When it comes to both romance and family dysfunctional, Everything, Everything hits every nail on the head. For me, this film had two great take-aways. The first is that emotional and social abuse can often have a far more damaging and lasting impact than physical, and that the monster you don’t know is lurking is more dangerous than the enemy you know. The second is that it is possible for young people to have healthy romantic and sexual relationships. It is possible fore young people to have healthy communication and clear expectations and boundaries. Young love doesn’t need “drama” in order to be real. Regardless of what they were each going through, Maddy and Olly never brought these external stressors into the relationship, or ever sought to use their own pain to hurt the other.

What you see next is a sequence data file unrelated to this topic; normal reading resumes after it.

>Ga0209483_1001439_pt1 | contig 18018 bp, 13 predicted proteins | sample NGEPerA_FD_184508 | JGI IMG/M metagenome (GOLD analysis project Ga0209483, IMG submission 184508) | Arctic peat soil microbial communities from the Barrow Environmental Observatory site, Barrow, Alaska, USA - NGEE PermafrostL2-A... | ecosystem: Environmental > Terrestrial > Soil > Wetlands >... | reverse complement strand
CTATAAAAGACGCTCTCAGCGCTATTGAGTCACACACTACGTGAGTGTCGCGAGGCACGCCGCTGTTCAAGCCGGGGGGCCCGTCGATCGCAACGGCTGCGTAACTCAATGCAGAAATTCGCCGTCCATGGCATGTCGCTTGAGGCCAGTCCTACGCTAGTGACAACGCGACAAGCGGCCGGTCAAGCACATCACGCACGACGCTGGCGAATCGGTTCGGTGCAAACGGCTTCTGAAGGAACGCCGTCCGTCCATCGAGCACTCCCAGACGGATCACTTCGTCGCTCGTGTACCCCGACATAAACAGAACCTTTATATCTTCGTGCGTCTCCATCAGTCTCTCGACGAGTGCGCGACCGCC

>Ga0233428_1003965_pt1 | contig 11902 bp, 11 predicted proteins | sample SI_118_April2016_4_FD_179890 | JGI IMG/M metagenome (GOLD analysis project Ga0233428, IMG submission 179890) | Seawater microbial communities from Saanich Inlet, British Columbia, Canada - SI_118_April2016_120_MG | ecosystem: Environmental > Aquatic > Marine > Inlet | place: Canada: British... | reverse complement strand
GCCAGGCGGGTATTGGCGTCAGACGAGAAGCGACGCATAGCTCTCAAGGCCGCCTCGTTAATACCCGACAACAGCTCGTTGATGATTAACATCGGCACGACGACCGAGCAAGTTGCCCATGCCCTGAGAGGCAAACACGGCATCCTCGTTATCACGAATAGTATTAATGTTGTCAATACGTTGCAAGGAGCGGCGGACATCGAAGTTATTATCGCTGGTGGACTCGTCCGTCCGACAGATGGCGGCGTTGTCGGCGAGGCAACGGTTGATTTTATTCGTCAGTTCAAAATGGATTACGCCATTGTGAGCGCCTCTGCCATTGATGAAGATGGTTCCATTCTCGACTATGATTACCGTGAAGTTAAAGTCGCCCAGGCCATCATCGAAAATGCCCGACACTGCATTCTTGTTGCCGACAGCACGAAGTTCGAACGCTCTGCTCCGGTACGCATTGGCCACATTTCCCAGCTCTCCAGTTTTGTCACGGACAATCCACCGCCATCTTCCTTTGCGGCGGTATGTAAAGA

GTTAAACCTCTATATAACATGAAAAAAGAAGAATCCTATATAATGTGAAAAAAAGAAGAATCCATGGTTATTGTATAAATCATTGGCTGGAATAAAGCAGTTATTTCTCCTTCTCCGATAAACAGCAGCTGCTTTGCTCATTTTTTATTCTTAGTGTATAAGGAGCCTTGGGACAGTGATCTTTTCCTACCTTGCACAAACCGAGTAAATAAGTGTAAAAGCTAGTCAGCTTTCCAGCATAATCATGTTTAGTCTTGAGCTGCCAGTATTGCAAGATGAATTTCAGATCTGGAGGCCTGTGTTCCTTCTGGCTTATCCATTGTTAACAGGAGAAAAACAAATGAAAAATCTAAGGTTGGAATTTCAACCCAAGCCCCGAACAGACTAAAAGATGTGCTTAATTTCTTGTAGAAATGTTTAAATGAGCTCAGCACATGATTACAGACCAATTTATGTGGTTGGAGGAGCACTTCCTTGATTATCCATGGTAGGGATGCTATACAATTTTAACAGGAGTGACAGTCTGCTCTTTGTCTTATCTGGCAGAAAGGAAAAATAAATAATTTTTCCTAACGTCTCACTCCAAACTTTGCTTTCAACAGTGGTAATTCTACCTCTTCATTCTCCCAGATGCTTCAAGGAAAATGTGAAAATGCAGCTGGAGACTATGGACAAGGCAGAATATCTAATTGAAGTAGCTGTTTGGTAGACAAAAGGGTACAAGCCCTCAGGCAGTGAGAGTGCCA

Despite not having everything together, Everything, Everything was poignant, very well-cast, featured excellent cinematography, and had both a stellar soundtrack and amazingly heartfelt score which at least gave the audience a few bandages for the moments when the film rubbed us raw.
I give this one 3.75 stars.